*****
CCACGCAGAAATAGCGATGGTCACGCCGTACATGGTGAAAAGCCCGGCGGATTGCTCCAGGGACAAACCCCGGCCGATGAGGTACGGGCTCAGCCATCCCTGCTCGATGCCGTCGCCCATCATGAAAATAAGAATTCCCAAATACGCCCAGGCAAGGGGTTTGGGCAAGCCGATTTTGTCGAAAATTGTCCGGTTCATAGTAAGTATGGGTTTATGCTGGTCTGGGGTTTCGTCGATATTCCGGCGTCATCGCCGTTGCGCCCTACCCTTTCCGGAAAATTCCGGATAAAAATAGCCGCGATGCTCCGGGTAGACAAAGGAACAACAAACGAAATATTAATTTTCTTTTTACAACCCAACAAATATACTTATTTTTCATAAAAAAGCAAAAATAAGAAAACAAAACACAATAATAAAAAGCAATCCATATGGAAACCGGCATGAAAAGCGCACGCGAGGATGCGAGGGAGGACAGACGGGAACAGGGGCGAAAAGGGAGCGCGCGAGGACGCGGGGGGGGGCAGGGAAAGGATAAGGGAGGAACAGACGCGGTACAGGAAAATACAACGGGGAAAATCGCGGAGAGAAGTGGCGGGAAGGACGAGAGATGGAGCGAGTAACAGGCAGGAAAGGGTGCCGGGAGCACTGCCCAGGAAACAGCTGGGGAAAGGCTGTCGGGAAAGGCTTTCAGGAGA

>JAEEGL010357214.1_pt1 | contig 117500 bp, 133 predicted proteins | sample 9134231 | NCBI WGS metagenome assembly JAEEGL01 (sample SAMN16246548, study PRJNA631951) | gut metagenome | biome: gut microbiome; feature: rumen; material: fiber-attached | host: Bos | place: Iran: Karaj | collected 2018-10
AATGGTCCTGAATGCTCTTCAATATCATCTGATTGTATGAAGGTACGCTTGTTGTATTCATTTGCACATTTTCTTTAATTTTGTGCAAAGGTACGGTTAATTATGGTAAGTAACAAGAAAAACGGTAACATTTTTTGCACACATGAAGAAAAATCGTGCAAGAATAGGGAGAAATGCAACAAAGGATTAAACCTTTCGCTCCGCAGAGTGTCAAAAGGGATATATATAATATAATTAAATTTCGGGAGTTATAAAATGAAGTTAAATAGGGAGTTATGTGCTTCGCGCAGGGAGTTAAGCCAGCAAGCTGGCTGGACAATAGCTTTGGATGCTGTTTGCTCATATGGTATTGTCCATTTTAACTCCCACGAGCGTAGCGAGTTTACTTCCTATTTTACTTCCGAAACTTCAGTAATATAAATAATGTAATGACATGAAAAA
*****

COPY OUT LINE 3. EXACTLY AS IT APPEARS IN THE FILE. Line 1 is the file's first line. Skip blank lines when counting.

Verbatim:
AATGGTCCTGAATGCTCTTCAATATCATCTGATTGTATGAAGGTACGCTTGTTGTATTCATTTGCACATTTTCTTTAATTTTGTGCAAAGGTACGGTTAATTATGGTAAGTAACAAGAAAAACGGTAACATTTTTTGCACACATGAAGAAAAATCGTGCAAGAATAGGGAGAAATGCAACAAAGGATTAAACCTTTCGCTCCGCAGAGTGTCAAAAGGGATATATATAATATAATTAAATTTCGGGAGTTATAAAATGAAGTTAAATAGGGAGTTATGTGCTTCGCGCAGGGAGTTAAGCCAGCAAGCTGGCTGGACAATAGCTTTGGATGCTGTTTGCTCATATGGTATTGTCCATTTTAACTCCCACGAGCGTAGCGAGTTTACTTCCTATTTTACTTCCGAAACTTCAGTAATATAAATAATGTAATGACATGAAAAA